The meme’s creator intended to illustrate Ma'ruf Amin 's underperformance in the first of the 2019 presidential election debates. During the debate, Ma'ruf Amin hardly said a word. He did not present a speech, nor did he respond to rival candidates. The meme represents Ma'ruf Amin's performance in the debate as a computer glitch.

A meme creator used a computer error message to give an evaluation of his performance during an election debate / Facebook/Vickyeuroo

Another meme was created in response to the third of the 2019 election debates between the vice-presidential candidates. A Twitter user mischievously compared the physical appearances of Ma'ruf and his rival Sandiaga Uno with the characters of the Spongebob Squarepants cartoon.

Some users laughed at the memes, but some others expressed their disagreement, considering the jokes about Ma'ruf Amin to be inappropriate. One reply below the Spongebob meme reads: Hey, elderly people should not be made fun of.

One internet user compared Ma’ruf Amin to Old Man Jenkins, and Sandiaga Uno to Kevin the Seacucumber / Twitter/mumaxxmuma

Memes are a platform for expression in which humour, sarcasm and mockery are central. In Indonesia, however, memes thrive in a culture where religious and spiritual values are prominent in communication. For many, these provide parameters that ought to constrain participation in the public sphere. When responders challenge the propriety of memes about Ma’ruf Amin, for example, they illustrate how those values are also employed to judge the appropriateness of social media expressions.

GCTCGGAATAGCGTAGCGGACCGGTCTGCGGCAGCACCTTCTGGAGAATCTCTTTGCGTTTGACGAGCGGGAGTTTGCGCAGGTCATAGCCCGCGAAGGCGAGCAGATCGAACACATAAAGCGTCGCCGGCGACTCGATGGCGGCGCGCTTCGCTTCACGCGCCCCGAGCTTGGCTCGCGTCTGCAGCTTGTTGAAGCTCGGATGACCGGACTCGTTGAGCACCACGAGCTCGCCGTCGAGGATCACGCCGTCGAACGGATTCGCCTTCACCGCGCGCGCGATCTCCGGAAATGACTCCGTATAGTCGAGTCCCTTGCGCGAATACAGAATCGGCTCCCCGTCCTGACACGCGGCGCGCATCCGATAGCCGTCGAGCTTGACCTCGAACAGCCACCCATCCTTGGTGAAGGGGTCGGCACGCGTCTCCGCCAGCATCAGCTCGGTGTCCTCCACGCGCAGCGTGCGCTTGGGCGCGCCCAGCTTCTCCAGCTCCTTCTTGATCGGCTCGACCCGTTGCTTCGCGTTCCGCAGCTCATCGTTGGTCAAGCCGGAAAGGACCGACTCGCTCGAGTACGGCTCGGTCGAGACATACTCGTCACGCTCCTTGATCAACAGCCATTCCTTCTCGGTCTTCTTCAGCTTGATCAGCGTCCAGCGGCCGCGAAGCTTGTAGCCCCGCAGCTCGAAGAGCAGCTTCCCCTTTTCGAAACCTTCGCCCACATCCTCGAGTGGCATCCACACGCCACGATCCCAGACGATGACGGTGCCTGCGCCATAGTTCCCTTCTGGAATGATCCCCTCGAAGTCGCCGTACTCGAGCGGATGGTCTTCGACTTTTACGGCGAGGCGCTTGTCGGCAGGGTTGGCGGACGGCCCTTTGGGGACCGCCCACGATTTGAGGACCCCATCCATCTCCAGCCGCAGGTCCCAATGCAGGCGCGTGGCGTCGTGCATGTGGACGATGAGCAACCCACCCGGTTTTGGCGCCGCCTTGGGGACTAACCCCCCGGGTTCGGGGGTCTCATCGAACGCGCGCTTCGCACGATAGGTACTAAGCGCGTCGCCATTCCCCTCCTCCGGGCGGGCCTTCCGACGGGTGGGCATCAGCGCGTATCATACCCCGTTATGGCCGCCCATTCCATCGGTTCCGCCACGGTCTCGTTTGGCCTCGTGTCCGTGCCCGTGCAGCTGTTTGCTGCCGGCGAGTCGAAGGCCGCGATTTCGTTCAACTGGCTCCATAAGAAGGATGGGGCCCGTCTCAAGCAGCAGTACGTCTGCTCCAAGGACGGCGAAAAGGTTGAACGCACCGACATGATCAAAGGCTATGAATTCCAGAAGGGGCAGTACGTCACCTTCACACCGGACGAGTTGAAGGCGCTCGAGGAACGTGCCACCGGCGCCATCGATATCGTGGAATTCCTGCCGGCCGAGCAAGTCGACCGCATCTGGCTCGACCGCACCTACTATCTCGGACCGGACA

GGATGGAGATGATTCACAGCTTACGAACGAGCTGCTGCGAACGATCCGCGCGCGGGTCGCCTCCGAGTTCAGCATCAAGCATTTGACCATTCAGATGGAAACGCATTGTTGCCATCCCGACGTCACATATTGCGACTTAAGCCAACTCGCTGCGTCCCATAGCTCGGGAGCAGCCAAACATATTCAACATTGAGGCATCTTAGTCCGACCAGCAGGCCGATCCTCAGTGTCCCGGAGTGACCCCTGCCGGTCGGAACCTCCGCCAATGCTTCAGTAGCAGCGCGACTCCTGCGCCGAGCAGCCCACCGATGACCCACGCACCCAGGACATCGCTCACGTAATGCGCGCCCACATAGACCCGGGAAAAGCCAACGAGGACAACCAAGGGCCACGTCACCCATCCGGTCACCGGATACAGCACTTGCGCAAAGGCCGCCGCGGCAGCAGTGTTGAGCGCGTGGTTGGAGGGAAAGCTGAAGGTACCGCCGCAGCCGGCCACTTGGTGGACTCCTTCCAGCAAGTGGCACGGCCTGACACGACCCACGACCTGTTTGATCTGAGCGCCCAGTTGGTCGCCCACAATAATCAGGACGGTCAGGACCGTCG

Indonesian cultures place high importance on showing courtesy and respect to elderly people, scholars, and religious leaders. Ma’ruf Amin is one of the most influential Muslim figures in the country, so it was inevitable that memes about him would be deemed by some to be inappropriate and disrespectful. Likewise, the word anjay is not automatically considered offensive, yet internet media reaches a wide audience that includes many children. For some Indonesians, this is equated with threats to the younger generation’s moral condition.

Jokes democratise culture

As crude and ill-mannered as they often can be, jokes on social media should not be lightly dismissed. The element of humour in memes enables them to serve as a platform for public discussion of otherwise difficult topics. With little or no narrative context, memes can connect people and involve them in light, humorous conversation about shared concerns.

During the 2019 election debates, for example, people went to Twitter to keep up with the latest memes and to learn what happened during the debate, without having to watch the broadcast. Whilst it did not amount to deliberation of important issues, through the constitutive power of the humour in the memes - their clever phrases and punchlines - they helped audiences generate some level of engagement with the debate.

Social media enable everyone to create media content using whatever style of speech they prefer. In this way, memes and other forms of internet jokes provide a lingua franca of a democratic culture.

This feature of online media use is starting to draw support from Indonesian observers, setting up a counter perspective to the overtly moral framing of public communication. Activist Alissa Wahid sees jokes as an effective means of resistance, while media researcher Dedy Afrianto perceives humour as the fuel for democracy. According to him, humour is a form of freedom of expression and criticism, thus a challenge to humour can also mean a challenge to democracy.

Internet humour often foregrounds a tension between freedom of expression and behavioural appropriateness, like the examples we encounter here. However, banning forms of online expression on the grounds of safeguarding the morals of the nation does little to resolve the tension, since technologies do not occur, develop, and operate in a vacuum. There are perpetual interactions between technologies and the existing social, political, and cultural structures, and the potential benefits of the media created out of these interactions ought not be overlooked.

Pratiwi Utami (pratiwi.utami@monash.edu) is a PhD Candidate at the School of Media, Film and Journalism, Faculty of Arts, Monash University.

Inside Indonesia 141: Jul-Sep 2020